Within Pellucidar one time is as good as another.
There were no nights to mask our attempted escape.
All must be done in broad daylight--all but the work
I had to do in the apartment beneath the building.
So we determined to put our plan to an immediate test
lest the Mahars who made it possible should awake before
I reached them; but we were doomed to disappointment,
for no sooner had we reached the main floor of the building
on our way to the pits beneath, than we encountered hurrying
bands of slaves being hastened under strong Sagoth guard
out of the edifice to the avenue beyond.
Other Sagoths were darting hither and thither in search
of other slaves, and the moment that we appeared we were
pounced upon and hustled into the line of marching humans.
What the purpose or nature of the general exodus we did
not know, but presently through the line of captives ran
the rumor that two escaped slaves had been recaptured--a
man and a woman--and that we were marching to witness
their punishment, for the man had killed a Sagoth
of the detachment that had pursued and overtaken them.
At the intelligence my heart sprang to my throat,
for I was sure that the two were of those who escaped
in the dark grotto with Hooja the Sly One, and that Dian
must be the woman. Ghak thought so too, as did Perry.
"Is there naught that we may do to save her?" I asked Ghak.
"Naught," he replied.
Along the crowded avenue we marched, the guards showing
unusual cruelty toward us, as though we, too, had been
implicated in the murder of their fellow. The occasion
was to serve as an object-lesson to all other slaves of
the danger and futility of attempted escape, and the fatal
consequences of taking the life of a superior being,
and so I imagine that Sagoths felt amply justified in making
the entire proceeding as uncomfortable and painful to
us as possible.
They jabbed us with their spears and struck at us with the
hatchets at the least provocation, and at no provocation
at all. It was a most uncomfortable half-hour that we
spent before we were finally herded through a low entrance
into a huge building the center of which was given up
to a good-sized arena. Benches surrounded this open
space upon three sides, and along the fourth were heaped
huge bowlders which rose in receding tiers toward the roof.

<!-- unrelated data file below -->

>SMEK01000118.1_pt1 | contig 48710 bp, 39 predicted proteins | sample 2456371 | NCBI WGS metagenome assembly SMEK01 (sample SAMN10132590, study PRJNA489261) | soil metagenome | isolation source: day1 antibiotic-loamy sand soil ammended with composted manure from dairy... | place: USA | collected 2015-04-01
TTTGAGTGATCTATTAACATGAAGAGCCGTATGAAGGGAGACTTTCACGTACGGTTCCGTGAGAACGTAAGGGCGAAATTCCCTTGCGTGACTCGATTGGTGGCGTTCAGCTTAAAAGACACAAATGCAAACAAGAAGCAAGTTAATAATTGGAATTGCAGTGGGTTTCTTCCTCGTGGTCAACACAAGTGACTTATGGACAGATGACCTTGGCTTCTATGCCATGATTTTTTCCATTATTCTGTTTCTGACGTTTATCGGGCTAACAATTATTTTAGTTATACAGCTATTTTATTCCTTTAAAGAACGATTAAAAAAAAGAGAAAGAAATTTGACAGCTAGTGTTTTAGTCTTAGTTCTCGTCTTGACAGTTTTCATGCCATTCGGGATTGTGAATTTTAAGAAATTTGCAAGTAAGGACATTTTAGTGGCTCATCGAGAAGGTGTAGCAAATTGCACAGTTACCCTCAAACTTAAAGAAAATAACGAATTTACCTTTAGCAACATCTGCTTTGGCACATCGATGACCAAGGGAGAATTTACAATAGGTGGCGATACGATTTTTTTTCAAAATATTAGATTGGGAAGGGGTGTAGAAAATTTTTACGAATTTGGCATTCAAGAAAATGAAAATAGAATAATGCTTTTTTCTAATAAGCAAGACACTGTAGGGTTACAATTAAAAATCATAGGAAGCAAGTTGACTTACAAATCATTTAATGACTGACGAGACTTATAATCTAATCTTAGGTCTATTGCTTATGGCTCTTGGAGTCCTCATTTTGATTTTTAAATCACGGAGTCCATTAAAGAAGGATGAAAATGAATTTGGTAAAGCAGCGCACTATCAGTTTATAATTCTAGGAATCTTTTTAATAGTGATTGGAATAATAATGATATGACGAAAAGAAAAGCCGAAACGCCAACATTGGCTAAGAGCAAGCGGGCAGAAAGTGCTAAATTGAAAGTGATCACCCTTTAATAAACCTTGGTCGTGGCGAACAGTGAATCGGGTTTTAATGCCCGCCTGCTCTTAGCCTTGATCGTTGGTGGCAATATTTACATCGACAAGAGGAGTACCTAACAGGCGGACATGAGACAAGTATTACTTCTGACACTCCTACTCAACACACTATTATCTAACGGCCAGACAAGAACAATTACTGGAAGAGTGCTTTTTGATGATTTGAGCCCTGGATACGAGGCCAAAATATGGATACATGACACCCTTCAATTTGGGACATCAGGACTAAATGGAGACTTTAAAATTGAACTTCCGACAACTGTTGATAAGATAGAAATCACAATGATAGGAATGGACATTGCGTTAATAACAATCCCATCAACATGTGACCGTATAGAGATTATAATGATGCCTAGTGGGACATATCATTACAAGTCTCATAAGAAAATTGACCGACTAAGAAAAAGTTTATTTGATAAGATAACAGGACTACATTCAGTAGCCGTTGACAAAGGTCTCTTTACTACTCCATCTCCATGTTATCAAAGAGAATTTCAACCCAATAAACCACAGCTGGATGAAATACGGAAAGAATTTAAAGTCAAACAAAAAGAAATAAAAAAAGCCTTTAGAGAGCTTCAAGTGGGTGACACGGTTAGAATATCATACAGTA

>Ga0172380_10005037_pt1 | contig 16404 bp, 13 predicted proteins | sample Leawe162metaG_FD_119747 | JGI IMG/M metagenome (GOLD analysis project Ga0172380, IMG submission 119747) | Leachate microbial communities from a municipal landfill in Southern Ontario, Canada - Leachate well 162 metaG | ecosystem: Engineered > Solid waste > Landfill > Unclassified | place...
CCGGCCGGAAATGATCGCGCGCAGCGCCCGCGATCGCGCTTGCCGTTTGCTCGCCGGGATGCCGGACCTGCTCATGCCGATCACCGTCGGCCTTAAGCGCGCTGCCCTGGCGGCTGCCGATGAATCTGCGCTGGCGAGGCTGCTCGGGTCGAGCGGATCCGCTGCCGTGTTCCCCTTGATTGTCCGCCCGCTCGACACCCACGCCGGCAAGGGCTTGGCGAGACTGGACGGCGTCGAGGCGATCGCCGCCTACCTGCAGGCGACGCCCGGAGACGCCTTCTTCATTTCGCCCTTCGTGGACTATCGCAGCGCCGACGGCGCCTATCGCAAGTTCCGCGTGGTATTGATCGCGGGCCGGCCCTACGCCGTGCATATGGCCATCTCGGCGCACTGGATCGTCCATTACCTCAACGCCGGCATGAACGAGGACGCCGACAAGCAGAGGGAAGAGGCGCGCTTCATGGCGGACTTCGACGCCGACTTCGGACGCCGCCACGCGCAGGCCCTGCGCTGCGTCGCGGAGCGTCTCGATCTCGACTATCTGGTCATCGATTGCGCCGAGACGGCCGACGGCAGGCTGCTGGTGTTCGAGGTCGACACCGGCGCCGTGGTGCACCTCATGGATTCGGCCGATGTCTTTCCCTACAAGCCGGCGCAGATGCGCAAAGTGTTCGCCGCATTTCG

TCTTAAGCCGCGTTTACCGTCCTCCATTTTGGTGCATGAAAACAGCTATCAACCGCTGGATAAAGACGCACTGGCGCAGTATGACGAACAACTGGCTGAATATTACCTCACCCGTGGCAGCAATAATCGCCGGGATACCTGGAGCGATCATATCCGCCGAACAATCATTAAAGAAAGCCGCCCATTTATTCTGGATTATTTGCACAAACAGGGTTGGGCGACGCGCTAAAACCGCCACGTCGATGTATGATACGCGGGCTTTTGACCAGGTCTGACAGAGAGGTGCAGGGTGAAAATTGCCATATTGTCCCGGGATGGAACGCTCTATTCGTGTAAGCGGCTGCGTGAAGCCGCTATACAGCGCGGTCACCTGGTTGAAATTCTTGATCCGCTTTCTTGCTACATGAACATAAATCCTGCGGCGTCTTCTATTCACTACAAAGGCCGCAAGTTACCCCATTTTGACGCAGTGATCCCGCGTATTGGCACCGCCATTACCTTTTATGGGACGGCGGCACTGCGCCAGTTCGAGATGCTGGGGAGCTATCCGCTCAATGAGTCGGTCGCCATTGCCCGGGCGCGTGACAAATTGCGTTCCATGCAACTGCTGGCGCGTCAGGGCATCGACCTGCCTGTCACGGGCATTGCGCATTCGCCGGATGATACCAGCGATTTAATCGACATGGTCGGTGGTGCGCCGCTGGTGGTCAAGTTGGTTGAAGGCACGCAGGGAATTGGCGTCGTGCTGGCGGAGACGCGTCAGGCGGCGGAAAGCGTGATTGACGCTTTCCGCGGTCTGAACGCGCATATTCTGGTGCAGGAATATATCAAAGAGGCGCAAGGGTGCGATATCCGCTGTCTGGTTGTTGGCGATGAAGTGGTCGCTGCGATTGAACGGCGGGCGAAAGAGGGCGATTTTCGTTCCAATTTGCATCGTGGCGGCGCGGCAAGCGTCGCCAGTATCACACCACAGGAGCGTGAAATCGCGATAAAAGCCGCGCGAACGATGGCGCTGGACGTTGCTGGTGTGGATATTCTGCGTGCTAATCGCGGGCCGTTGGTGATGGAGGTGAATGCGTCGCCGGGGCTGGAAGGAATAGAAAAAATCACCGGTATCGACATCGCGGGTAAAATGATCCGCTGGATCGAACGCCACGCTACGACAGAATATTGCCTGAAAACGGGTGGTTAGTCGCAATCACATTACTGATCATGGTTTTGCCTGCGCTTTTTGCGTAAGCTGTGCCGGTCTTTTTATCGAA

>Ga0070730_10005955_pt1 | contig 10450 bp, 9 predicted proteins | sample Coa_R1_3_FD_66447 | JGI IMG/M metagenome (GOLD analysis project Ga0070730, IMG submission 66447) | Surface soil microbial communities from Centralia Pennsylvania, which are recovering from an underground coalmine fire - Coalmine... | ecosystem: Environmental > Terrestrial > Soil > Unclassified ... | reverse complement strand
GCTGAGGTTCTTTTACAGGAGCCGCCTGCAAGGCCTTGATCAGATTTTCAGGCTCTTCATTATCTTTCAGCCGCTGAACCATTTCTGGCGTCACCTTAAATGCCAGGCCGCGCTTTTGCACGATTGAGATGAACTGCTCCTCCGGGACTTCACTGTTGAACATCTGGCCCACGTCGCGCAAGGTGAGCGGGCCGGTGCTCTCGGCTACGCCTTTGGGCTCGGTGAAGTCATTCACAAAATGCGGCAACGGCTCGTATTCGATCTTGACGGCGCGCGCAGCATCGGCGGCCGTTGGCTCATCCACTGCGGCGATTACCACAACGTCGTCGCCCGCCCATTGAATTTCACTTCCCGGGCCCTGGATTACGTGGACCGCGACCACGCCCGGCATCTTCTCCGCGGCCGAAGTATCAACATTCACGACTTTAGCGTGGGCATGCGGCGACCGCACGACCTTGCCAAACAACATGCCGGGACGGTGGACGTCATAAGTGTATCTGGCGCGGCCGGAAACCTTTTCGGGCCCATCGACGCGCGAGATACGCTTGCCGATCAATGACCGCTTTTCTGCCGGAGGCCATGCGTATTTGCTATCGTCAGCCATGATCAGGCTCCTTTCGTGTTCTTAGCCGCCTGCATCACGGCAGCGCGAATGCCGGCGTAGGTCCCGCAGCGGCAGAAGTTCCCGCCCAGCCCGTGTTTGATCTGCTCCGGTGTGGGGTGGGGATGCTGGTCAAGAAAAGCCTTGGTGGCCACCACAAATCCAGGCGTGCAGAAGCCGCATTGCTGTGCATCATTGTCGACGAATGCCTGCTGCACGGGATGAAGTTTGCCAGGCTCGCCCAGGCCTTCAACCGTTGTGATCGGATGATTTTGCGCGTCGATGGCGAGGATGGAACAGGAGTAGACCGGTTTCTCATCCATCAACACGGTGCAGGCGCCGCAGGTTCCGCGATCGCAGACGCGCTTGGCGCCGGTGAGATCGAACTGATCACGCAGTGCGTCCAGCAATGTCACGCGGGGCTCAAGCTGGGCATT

At first I couldn't make out the purpose of this mighty
pile of rock, unless it were intended as a rough and
picturesque background for the scenes which were enacted
in the arena before it, but presently, after the wooden
benches had been pretty well filled by slaves and Sagoths,
I discovered the purpose of the bowlders, for then
the Mahars began to file into the enclosure.
They marched directly across the arena toward the rocks upon
the opposite side, where, spreading their bat-like wings,
they rose above the high wall of the pit, settling down
upon the bowlders above. These were the reserved seats,
the boxes of the elect.
Reptiles that they are, the rough surface of a great stone
is to them as plush as upholstery to us. Here they lolled,
blinking their hideous eyes, and doubtless conversing with
one another in their sixth-sense- fourth-dimension language.
For the first time I beheld their queen. She differed
from the others in no feature that was appreciable
to my earthly eyes, in fact all Mahars look alike to me:
but when she crossed the arena after the balance of her
female subjects had found their bowlders, she was preceded
by a score of huge Sagoths, the largest I ever had seen,
and on either side of her waddled a huge thipdar,
while behind came another score of Sagoth guardsmen.
At the barrier the Sagoths clambered up the steep side
with truly apelike agility, while behind them the haughty
queen rose upon her wings with her two frightful dragons
close beside her, and settled down upon the largest
bowlder of them all in the exact center of that side of
the amphitheater which is reserved for the dominant race.
Here she squatted, a most repulsive and uninteresting queen;
though doubtless quite as well assured of her beauty